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CO2 Crosman’s 2400KT carbine: Part 1

Crosman’s 2400KT carbine: Part 1

by Tom Gaylord
Writing as B.B. Pelletier

Part 2
Part 3
Part 4
Part 5
Part 6
Part 7
Part 8

Today’s report is the start of another guest blog from blog reader HiveSeeker. He’s going to tell us about his Crosman 2400KT — an airgun many will not have heard of.

If you’d like to write a guest post for this blog, please email me.

Over to you, HiveSeeker.

Crosman 2400 KT
The 2400KT CO2 Carbine is available exclusively from the Crosman Custom Shop in several configurations.

This report covers:

• In the beginning
• Choices
• Crosman Custom Shop
• Special delivery
• “Sassy Sandy” .177 target carbine
• “HiveSeeker” .22 light-duty small-game carbine
Pyramyd AIR Cup

In the beginning
A year ago, my beloved Crosman 1377 pistol stopped holding air. Yes, I know — I could have repaired it, and added a half-dozen upgrades in the process. But I’m not a modder. And with a Crosman 760, classic 2100B and MK-177 in the house, my left arm was ready for a vacation from pump pneumatics. A budget of around $150 made a PCP out of the question, so I decided that a spring-piston or CO2 pistol would be the way to go for a replacement.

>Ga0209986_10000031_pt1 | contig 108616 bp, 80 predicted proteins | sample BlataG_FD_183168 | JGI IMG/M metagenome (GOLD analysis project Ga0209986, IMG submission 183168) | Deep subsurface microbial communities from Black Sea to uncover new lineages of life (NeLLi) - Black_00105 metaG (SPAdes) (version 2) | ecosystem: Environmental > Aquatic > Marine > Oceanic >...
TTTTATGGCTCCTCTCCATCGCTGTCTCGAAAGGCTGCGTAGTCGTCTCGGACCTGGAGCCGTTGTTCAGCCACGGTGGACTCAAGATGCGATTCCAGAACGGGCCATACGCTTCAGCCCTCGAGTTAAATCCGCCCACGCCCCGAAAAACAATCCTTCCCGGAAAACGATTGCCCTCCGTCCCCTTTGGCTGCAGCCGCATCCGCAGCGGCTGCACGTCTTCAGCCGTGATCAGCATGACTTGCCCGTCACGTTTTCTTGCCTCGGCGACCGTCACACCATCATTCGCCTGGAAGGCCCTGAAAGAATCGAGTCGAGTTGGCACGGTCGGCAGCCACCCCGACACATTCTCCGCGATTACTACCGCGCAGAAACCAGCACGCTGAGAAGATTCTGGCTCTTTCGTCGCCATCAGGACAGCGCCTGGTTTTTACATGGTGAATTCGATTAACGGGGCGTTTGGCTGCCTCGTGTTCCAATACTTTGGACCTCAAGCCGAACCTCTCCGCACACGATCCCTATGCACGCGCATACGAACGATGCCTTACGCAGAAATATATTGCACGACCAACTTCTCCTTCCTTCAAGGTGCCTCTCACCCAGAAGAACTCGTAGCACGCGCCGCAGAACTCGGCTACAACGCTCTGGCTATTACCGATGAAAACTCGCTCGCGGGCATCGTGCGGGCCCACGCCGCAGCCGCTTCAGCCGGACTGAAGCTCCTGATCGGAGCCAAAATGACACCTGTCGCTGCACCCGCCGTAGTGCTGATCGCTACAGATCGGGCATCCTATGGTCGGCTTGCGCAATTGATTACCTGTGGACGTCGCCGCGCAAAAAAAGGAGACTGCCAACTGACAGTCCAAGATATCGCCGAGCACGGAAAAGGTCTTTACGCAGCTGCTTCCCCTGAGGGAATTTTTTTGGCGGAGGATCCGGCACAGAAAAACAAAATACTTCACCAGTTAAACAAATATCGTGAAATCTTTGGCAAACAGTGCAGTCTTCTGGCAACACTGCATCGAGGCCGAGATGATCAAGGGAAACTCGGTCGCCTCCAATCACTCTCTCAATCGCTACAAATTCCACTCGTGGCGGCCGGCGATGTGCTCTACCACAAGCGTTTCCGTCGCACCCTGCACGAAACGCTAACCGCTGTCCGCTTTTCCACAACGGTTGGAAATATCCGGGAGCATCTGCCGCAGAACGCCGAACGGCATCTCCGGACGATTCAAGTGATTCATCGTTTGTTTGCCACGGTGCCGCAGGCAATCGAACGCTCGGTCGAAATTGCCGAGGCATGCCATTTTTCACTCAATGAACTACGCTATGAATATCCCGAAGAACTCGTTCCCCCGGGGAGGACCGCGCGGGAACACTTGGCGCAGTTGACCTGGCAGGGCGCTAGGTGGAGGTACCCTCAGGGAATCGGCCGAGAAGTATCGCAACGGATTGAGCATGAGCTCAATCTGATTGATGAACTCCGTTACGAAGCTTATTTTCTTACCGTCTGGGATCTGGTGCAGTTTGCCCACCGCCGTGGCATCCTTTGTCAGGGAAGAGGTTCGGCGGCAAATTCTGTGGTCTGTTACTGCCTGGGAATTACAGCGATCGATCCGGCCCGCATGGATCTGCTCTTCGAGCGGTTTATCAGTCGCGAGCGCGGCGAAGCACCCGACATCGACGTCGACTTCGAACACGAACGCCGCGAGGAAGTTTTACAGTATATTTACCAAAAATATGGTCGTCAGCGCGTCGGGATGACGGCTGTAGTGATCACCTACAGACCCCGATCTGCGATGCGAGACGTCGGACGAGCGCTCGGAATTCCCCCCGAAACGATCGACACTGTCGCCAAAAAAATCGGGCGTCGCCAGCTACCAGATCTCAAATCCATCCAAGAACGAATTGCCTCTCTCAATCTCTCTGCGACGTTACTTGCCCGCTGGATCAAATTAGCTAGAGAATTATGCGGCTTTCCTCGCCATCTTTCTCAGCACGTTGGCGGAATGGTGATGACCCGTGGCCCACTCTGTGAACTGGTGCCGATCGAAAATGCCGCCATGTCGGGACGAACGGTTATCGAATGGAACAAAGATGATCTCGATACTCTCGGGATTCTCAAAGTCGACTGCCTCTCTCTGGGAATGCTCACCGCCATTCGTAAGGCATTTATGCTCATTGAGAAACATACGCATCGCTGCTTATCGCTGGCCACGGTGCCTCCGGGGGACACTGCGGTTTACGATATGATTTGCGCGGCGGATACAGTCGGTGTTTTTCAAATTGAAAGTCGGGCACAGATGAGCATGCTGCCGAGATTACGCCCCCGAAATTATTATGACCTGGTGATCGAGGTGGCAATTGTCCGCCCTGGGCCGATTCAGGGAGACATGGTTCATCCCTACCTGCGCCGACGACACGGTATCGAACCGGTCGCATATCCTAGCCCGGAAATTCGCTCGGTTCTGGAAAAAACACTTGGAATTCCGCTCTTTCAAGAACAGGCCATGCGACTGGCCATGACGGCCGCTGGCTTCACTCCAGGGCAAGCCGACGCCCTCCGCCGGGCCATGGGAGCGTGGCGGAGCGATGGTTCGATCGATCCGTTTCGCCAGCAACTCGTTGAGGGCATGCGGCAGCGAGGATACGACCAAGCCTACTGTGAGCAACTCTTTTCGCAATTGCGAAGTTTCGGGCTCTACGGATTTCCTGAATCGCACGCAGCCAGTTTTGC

I also wanted something with more punch than my old 1377 for light small-game hunting and pest control — a pistol that could handle a charging squirrel if things got out of hand around the bird feeder! I hoped this meant moving up to a .22, which is more efficient than .177 for muzzle energy.

I’d installed a Crosman 1399 custom shoulder stock and scope on my 1377; and, if possible I wanted to stay with a scopeable pistol that could be converted to a carbine, too. What I was looking for was something comparable in performance and features to B.B.’s subsequent Crosman 2240 conversion to PCP would turn out to be (see Crosman 2240 conversion to air). In that blog, G & G commented, “I will want to see just how close it comes to being the same as an existing gun you could just purchase.” Without knowing it at the time, I was asking the same question — six months in advance!

I’m well aware that I tread on hallowed ground. More than a few of you can rebuild a Crosman CO2 pistol blindfolded, as we saw from the many comments (including G & G’s) to B.B.’s 2240 conversion series. And there are probably more mods available for this much-loved family of guns than anything out there except the equally beloved 1377. However, I’m going to take the approach of an average consumer who is looking for a reasonably priced, high-performance pistol that they can simply take straight out of the box and start shooting. So, modders, please bear with me — but I don’t think you’ll be disappointed, either.